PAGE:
Section 72
Chapter 71,432

Chlamydomonas reinhardtii LHCSR1 and LHCSR3 proteins involved in photoprotective non-photochemical quenching have different quenching efficiency and different carotenoid affinity

Perozeni, F.; Beghini, G.; Cazzaniga, S.; Ballottari, M.

Scientific Reports 10(1): 21957


ISSN/ISBN: 2045-2322
PMID: 33319824
DOI: 10.1038/s41598-020-78985-w
Accession: 071431760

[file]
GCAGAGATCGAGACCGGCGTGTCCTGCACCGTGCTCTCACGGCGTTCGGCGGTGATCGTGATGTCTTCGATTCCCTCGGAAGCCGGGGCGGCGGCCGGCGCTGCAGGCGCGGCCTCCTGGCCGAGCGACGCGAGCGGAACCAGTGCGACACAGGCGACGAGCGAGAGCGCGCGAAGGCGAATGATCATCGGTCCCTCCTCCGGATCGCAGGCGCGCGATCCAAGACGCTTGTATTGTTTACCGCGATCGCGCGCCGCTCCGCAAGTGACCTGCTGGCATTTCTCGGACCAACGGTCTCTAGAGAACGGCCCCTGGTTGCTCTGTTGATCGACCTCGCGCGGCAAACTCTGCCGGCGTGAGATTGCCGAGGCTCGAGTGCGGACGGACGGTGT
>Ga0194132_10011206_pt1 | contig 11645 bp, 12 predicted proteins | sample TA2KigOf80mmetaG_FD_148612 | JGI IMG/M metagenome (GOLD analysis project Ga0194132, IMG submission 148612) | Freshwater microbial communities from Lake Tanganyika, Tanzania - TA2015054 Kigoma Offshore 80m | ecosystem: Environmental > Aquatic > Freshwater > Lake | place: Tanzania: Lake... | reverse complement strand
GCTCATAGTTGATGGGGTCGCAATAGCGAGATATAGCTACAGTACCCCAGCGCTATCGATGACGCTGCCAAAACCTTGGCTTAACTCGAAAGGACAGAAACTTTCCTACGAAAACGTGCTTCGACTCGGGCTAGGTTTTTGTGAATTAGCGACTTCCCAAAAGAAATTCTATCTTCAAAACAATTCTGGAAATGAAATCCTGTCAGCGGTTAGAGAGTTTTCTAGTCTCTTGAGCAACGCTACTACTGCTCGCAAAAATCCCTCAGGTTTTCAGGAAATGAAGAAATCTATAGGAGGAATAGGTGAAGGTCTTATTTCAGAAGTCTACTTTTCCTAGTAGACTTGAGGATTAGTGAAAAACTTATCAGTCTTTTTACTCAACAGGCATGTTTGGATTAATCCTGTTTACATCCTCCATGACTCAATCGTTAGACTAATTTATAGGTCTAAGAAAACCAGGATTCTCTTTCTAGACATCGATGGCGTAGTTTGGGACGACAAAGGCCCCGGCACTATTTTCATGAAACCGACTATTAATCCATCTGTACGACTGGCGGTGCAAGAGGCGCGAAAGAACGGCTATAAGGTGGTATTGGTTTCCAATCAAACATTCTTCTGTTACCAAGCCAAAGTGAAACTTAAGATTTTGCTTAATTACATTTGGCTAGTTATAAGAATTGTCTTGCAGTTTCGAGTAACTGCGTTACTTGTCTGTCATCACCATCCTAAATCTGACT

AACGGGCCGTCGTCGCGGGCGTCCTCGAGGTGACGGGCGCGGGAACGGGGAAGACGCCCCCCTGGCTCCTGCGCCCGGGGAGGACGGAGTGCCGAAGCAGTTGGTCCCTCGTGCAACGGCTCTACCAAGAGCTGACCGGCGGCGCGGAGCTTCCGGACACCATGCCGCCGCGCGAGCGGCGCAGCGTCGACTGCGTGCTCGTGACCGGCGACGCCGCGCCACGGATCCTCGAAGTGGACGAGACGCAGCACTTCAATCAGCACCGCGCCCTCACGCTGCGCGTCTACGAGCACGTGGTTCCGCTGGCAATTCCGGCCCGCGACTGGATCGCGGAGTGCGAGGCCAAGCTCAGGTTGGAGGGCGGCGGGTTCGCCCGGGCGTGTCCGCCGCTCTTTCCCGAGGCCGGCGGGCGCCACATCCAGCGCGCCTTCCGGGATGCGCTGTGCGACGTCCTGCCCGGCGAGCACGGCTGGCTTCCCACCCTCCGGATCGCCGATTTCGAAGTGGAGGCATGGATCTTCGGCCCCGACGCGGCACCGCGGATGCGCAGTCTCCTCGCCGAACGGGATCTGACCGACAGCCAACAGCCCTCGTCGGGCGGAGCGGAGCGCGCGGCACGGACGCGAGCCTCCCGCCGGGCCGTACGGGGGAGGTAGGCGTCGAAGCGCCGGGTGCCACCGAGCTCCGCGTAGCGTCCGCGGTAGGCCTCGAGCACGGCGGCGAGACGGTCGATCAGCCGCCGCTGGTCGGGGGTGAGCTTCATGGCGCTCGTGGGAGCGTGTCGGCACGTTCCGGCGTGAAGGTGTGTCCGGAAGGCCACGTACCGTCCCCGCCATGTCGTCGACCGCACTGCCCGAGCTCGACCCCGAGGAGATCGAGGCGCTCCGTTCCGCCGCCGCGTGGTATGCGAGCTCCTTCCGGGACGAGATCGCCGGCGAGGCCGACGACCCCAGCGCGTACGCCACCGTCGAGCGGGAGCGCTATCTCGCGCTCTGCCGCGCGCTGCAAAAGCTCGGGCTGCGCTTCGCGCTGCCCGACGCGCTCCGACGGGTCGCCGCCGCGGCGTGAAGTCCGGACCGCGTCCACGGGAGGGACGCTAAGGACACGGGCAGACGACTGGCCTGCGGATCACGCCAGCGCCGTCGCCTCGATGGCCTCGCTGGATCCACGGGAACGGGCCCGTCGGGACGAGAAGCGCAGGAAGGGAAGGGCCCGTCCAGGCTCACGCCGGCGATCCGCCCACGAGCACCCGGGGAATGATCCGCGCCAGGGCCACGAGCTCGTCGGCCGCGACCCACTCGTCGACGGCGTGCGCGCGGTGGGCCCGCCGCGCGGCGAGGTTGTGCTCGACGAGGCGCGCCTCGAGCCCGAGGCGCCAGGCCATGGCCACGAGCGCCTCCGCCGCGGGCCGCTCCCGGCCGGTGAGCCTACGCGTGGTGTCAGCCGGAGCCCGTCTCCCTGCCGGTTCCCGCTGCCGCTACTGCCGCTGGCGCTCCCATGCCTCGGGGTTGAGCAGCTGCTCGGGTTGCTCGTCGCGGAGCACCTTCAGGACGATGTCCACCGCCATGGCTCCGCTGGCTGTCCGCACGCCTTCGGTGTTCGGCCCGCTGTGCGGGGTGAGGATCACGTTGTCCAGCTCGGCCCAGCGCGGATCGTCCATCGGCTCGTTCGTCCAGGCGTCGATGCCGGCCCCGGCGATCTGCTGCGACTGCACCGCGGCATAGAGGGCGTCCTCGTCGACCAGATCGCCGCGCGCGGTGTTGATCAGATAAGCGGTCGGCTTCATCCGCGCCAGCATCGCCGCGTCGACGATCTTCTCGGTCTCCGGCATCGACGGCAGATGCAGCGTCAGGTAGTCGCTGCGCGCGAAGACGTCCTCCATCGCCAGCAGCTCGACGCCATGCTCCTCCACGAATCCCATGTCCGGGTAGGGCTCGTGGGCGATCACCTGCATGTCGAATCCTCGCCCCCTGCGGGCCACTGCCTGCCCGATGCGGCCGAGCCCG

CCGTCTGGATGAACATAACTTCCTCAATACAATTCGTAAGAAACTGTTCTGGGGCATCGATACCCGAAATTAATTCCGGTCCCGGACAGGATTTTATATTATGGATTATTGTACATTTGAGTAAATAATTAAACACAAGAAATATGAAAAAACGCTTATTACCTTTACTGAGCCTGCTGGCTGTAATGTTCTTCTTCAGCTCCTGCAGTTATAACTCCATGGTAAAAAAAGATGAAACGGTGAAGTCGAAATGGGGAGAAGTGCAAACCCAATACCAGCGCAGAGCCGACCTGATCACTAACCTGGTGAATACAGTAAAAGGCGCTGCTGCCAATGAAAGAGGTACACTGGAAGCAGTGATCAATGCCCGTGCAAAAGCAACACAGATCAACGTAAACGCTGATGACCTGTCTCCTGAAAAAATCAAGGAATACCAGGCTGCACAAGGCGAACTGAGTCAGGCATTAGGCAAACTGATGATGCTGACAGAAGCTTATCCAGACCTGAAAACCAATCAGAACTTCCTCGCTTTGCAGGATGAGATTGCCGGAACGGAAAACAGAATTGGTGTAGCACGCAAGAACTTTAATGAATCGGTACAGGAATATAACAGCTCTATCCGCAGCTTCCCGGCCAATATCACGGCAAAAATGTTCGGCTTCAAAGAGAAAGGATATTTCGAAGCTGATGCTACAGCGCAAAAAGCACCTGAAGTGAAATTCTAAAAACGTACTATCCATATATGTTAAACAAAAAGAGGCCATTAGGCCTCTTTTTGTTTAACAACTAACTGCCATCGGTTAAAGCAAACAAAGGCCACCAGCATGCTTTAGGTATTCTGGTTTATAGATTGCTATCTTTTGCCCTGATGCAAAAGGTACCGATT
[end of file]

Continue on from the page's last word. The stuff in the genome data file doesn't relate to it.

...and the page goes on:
Microalgae are unicellular photosynthetic organisms considered as potential alternative sources for biomass, biofuels or high value products. However, their limited biomass productivity represents a bottleneck that needs to be overcome to meet the applicative potential of these organisms. One of the domestication targets for improving their productivity is the proper balance between photoprotection and light conversion for carbon fixation. In the model organism for green algae, Chlamydomonas reinhardtii, a photoprotective mechanism inducing thermal dissipation of absorbed light energy, called Non-photochemical quenching (NPQ), is activated even at relatively low irradiances, resulting in reduced photosynthetic efficiency. Two pigment binding proteins, LHCSR1 and LHCSR3, were previously reported as the main actors during NPQ induction in C. reinhardtii. While previous work characterized in detail the functional properties of LHCSR3, few information is available for the LHCSR1 subunit. Here, we investigated in vitro the functional properties of LHCSR1 and LHCSR3 subunits: despite high sequence identity, the latter resulted as a stronger quencher compared to the former, explaining its predominant role observed in vivo. Pigment analysis, deconvolution of absorption spectra and structural models of LHCSR1 and LHCR3 suggest that different quenching efficiency is related to a different occupancy of L2 carotenoid binding site.

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